While it's hard to prosecute the overseas pharmacies, the DEA says, U.S. buyers can be prosecuted for smuggling illegal drugs into the country. However, DEA representatives acknowledge that they have been slow to fine, jail, or penalize anyone for such violations. In fact, a DEA representative could cite only one instance. Last year, a Texas man was sentenced to a year in jail for having prescription drugs shipped to him and later reselling them.
States show inconsistent efforts
States are grappling with their concerns about online pharmacies on a case-by-case basis.
They have the support of the American Medical Association, which says online physicians who write prescriptions without patient contact are in direct violation of AMA policy. The organization wants states to penalize doctors for prescribing drugs sight unseen.
Washington State health officials are among the first to take disciplinary action against physicians. Last month, the state board of health filed charges against Leandro Pasos, accusing him of "unprofessional conduct." The state alleges Pasos agreed to write Viagra prescriptions for patients without "performing a complete physical examination."
In May, the Illinois State Department of Professional Regulation suspended Robert Filice, a physician, for prescribing Viagra via an Internet pharmacy for patients he'd never seen. Filice was working as a consultant for The Pill Box, a San Antonio, Texas-based pharmacy chain that sells online.
The state suspended Filice's license immediately because his actions put people in danger, says Tony Sanders, Illinois DPR spokesperson. The agency later reinstated Filice's license when he admitted that his conduct was "unprofessional." The physician was fined $1000, put on a two-year probation, and ordered to not prescribe medication to patients without personally interviewing and examining them.
Patients who wanted a prescription drug like Viagra logged onto The Pill Box's site and filled out a questionnaire that included health questions. The completed form went to the company's medical consultants, including Filice, Sanders says.
Filice reviewed the forms and, if he found no health conditions that would make the drugs dangerous, would write a prescription for the drug, which The Pill Box would fill.
The Pill Box's president, Bill Stallknecht, says there's nothing inherently dangerous about writing a prescription for a patient a doctor has never seen.
"These prescriptions are not illegal," Stallknecht says. "They're bona fide prescriptions with bona fide doctor-patient relationships."
Although The Pill Box is based in Texas, it used an Illinois physician, which complicates agency oversight. "We have found no reason for disciplinary action," says Jill Wiggins, of the Texas State Board of Medical Examiners, which licenses doctors.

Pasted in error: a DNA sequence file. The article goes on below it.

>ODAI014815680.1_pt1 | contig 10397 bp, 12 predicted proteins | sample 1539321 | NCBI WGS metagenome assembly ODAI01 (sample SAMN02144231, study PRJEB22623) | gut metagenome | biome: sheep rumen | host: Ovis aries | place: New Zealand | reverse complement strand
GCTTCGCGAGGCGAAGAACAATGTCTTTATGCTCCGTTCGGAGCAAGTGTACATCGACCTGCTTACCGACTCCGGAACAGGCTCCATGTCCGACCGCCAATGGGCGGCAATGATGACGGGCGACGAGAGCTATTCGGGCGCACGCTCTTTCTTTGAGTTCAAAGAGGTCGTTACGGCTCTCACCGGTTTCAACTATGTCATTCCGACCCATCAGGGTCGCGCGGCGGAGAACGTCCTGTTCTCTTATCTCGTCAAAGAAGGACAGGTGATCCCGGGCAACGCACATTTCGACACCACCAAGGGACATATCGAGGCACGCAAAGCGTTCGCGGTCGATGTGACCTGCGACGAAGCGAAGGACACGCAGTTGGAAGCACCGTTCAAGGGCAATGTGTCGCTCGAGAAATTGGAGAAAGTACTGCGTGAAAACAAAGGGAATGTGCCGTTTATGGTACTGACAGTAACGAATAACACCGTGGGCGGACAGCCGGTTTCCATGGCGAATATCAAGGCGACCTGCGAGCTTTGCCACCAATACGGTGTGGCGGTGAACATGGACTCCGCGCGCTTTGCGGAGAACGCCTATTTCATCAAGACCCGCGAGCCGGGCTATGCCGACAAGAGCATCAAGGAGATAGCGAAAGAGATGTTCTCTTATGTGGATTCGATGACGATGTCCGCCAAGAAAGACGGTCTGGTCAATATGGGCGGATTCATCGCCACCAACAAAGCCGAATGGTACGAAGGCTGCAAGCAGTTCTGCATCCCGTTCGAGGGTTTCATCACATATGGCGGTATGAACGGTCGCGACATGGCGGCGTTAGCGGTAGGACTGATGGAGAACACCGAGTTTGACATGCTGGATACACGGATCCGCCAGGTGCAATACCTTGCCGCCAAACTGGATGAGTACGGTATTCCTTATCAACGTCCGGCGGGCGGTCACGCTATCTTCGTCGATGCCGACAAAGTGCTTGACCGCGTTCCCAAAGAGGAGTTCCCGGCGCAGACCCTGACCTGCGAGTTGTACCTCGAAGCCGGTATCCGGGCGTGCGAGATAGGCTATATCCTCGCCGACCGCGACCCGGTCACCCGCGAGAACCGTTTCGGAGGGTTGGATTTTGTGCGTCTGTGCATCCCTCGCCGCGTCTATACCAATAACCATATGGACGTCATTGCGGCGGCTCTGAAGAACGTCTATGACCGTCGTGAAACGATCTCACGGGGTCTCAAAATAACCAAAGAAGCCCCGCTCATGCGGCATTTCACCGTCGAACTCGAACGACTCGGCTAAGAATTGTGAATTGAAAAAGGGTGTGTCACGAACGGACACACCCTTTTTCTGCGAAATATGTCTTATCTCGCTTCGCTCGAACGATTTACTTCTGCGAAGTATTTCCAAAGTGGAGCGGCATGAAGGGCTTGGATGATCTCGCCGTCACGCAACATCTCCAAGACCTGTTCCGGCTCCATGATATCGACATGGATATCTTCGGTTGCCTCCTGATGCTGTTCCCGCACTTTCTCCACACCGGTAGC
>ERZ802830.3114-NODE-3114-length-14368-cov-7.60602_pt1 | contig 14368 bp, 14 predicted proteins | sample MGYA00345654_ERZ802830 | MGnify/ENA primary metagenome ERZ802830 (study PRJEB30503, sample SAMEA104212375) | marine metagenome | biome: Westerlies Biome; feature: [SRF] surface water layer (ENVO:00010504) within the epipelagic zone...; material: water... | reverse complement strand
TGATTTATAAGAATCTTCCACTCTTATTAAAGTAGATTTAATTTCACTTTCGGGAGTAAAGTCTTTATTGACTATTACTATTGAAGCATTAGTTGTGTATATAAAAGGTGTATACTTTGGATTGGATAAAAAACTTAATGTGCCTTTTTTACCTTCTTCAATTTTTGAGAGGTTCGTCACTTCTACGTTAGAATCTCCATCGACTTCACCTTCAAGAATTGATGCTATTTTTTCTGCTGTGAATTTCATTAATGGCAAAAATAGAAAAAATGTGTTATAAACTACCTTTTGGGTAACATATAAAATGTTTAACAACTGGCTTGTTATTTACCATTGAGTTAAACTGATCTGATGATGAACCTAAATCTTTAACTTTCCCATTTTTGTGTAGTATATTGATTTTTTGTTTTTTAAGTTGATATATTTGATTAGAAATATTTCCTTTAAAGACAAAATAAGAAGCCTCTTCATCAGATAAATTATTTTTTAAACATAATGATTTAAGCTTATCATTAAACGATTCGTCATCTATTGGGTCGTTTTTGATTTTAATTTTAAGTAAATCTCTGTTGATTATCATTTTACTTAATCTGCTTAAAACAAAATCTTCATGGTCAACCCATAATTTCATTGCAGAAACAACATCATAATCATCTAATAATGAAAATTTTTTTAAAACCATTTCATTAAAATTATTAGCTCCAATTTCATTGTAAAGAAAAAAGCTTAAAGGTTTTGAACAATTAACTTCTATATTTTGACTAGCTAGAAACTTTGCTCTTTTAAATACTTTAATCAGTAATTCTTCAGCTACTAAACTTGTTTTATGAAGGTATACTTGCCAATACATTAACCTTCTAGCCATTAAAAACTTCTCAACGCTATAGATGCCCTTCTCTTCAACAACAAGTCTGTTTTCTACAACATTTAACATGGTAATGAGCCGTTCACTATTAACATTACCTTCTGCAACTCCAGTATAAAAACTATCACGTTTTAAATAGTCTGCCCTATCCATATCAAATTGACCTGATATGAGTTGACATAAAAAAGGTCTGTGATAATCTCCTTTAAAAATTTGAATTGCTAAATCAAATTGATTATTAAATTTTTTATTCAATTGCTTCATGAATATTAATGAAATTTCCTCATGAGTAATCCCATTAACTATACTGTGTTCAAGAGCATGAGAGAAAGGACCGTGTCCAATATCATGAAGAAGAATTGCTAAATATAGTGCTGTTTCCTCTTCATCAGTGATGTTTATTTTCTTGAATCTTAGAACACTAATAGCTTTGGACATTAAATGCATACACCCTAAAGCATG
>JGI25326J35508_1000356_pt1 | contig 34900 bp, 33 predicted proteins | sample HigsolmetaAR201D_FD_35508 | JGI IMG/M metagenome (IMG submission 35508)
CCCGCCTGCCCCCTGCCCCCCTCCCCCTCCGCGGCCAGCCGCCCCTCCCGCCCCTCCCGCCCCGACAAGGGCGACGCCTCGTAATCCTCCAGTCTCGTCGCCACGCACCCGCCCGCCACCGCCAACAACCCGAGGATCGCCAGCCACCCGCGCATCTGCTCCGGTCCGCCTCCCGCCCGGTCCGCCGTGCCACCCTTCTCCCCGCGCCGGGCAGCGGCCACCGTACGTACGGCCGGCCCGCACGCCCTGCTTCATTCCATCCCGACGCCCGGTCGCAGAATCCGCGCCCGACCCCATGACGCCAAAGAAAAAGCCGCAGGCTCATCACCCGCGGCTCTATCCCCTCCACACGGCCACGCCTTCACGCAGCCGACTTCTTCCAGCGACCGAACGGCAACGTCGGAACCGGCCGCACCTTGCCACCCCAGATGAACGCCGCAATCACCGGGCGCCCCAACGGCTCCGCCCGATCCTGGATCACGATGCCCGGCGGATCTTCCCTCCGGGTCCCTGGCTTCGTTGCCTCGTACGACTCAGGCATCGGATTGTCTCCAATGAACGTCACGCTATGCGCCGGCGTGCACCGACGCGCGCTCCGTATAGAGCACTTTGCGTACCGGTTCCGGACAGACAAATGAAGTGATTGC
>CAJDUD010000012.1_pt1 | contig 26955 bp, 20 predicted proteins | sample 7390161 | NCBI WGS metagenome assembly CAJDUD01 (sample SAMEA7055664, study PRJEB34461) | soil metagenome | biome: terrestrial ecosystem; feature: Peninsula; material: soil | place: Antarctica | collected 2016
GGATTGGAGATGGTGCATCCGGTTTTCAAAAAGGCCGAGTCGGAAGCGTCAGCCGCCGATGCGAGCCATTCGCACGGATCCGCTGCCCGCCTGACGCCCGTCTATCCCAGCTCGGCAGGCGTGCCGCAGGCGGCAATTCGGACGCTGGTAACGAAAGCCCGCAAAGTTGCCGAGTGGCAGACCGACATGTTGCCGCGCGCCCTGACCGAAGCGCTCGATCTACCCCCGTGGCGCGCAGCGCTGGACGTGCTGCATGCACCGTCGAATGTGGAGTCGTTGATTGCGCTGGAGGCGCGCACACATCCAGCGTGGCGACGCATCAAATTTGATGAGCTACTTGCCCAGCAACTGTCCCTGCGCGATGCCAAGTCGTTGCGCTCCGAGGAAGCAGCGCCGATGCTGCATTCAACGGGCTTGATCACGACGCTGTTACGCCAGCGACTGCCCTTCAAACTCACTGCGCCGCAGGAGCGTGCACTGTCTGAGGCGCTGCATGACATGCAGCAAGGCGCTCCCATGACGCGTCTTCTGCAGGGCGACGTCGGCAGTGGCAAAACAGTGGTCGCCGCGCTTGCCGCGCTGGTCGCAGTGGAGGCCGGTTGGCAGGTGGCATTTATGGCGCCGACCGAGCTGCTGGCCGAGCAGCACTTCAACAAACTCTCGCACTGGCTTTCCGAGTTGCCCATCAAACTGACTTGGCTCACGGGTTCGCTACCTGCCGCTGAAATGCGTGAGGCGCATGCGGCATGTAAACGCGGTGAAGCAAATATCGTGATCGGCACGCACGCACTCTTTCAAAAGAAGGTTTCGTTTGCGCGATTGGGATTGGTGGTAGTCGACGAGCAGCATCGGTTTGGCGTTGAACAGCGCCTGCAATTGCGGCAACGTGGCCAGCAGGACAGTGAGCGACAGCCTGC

"One out of three prescriptions written are prescribed by doctors who've never seen their patients," Stallknecht claims. He says the pharmaceutical drugs he sells online -- primarily Viagra, Propecia, Claritin, and Xenical -- are safe. These drugs require a prescription because manufacturers are "milking their patents" before they expire and the drugs become available over the counter, he says.
In the meantime, Illinois legislators are considering a bill to regulate online and mail-order pharmacies that sell products in the state. The bill would require Internet pharmacies to register with the state annually.
Loopholes to be filled
The federal government is also taking a closer look at some of the loopholes that allow online pharmacies to operate as they do.
But federal agencies say those policies are being misinterpreted and exploited by overseas businesses that ship drugs into the U.S. Both provisions were never intended to apply to drugs shipped into the U.S. for resale.
Ordering prescription drugs over the Internet for anything but legitimate medical purposes is illegal under both state and federal laws, say DEA representatives.
While regulatory agencies at several levels are developing solutions, getting a handle on the international aspects remains daunting.
"Within a year or two, we will be able to get a handle on the domestic online pharmacies," says the NABP's Caltizone. "But we aren't even at the embryonic stages of controlling the growing international problem."
One professional association is taking a cue from the voluntary regulation some electronic commerce sites provide. Just as the Better Business Bureau and other agencies issue seals of approval for display on Web sites that meet criteria as responsible businesses, the NABP is organizing a voluntary seal program. The organization will endorse sites that meet its criteria for dispensing drugs online.
The plan has the endorsement and cooperation of the DEA, the FDA, the AMA, and the online industry itself. And while the seal of approval may protect consumers, it may not deter the sites -- or patients -- that don't care about a regulatory agency's endorsement.
New York clears way for electronic medication transactions